Bisrat sent me to the schools with a person who knows the schools, and what I witnessed was very inspiring. EYES/A-CET have upgraded seven make-shift schools. I visited four of them: Dansa (on the Mekelle-Samre road), Hagere-Selam (in Wejarat), Gumsalasa (near Adi-Gudem) and Ziban-Albe (near Hiwane). All these were make-shift elementary schools with low student enrollments high drop-out rates. Now the first three schools have two blocks of class rooms, one block office/library, and one toilet each. In each school, one block of class rooms is built by the community except for some materials like windows and doors, etc. which the locals can not afford by themselves. The fourth, Ziban Albe, is under construction and is a big 5-block school intended to be a high-school. In some of the schools (specially Hager-Selam) the community is building residential houses for the teachers. The school has also become a beneficiary of electricity recently, thanks to EYES/A-CET and a local flour-mill owner. And in Gumselasa, EYES/A-CET have installed a solar-powered computer lab. Just somewhere in the middle of a countryside, a 15-computers solar-powered lab seems bizarre and unthinkable, but I have seen it and tried it myself and it works :)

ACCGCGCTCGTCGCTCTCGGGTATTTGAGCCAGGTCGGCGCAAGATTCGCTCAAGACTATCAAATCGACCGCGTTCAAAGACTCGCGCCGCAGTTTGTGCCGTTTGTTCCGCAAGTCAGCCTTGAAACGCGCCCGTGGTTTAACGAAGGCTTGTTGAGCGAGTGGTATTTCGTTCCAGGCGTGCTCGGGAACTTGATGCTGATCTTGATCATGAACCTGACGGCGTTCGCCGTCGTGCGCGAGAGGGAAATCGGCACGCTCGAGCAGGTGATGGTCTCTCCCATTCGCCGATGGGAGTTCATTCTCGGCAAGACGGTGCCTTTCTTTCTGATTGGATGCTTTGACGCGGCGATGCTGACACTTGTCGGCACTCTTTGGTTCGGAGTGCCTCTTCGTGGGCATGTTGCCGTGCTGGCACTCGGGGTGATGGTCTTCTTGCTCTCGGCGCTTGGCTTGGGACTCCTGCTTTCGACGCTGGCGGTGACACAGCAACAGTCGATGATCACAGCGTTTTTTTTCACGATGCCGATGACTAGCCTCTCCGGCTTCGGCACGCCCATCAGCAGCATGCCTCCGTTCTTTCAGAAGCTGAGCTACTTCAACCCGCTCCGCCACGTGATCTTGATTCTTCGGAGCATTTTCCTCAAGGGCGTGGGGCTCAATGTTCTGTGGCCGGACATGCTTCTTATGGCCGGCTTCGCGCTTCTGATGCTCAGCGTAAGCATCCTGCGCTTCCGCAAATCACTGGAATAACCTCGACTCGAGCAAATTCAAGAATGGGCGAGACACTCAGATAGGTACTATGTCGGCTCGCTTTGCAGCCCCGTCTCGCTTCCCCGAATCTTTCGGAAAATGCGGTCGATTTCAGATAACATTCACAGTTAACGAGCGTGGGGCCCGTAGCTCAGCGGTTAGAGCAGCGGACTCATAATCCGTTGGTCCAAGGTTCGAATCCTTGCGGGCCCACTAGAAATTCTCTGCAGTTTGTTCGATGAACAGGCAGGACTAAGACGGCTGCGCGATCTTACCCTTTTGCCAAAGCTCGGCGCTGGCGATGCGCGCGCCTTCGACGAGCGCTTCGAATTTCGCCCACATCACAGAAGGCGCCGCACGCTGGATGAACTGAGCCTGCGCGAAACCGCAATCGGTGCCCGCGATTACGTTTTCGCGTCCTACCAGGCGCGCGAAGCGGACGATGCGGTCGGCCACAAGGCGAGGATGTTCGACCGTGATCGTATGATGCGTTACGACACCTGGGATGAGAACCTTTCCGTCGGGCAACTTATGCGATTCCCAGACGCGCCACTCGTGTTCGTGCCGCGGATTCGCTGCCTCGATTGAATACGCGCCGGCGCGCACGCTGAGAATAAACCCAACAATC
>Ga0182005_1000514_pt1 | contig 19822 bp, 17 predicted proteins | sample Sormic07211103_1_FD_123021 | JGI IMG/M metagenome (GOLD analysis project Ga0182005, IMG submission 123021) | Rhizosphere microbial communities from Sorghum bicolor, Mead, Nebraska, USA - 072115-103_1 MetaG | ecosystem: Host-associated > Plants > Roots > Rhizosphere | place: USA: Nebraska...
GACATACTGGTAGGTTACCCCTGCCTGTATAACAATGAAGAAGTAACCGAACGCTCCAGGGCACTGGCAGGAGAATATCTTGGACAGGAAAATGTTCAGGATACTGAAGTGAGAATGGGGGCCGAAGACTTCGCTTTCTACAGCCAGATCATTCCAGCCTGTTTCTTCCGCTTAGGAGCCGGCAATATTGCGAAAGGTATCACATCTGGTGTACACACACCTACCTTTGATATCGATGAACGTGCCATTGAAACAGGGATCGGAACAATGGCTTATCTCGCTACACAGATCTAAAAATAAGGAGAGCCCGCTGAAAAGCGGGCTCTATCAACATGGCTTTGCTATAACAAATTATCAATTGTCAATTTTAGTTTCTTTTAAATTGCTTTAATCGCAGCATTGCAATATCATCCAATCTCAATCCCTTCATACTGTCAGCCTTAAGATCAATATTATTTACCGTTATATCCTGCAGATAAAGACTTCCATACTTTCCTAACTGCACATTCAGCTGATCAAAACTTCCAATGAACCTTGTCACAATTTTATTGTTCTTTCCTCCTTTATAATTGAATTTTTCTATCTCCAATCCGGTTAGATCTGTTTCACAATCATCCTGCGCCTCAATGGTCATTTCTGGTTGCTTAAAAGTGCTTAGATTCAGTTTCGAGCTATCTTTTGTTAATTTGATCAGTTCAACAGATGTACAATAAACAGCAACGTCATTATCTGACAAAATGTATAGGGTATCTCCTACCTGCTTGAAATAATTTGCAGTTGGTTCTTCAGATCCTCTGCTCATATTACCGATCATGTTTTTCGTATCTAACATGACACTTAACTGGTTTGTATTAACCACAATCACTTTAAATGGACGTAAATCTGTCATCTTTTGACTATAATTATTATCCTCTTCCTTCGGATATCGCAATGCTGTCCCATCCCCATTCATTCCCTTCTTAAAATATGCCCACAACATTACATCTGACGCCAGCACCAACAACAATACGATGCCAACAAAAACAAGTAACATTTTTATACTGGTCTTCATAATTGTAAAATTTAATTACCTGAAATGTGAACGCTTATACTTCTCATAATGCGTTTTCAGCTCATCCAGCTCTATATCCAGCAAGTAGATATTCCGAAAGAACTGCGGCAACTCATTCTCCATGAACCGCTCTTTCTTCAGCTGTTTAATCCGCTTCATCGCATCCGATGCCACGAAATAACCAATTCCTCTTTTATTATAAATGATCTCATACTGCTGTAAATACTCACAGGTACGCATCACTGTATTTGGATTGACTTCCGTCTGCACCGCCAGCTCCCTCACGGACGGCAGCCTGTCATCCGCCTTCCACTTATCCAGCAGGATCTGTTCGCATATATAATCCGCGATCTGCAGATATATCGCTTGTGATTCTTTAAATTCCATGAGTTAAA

During my interviews with the locals, teachers and students, I have realized how this upgrading of schools have empowered the local communities, increased student's enrollment and encouraged teachers. The community are empowered because they had a share during the upgrading and thus the sense of ownership is really high. EYES/A-CET's criteria for selecting a school for upgrade is community participation. The community must have first showed readiness and interest by first upgrading some part of the school in order for the school to be selected for help by EYES/A-CET. That way, EYES/A-CET takes the roles of helping instead of let-me-do-it-for-you approach. This type of approach creates two things: first it inspires the community for they develop confidence in themselves, and second it creates a sense of ownership which helps a continued support and maintenance for the future.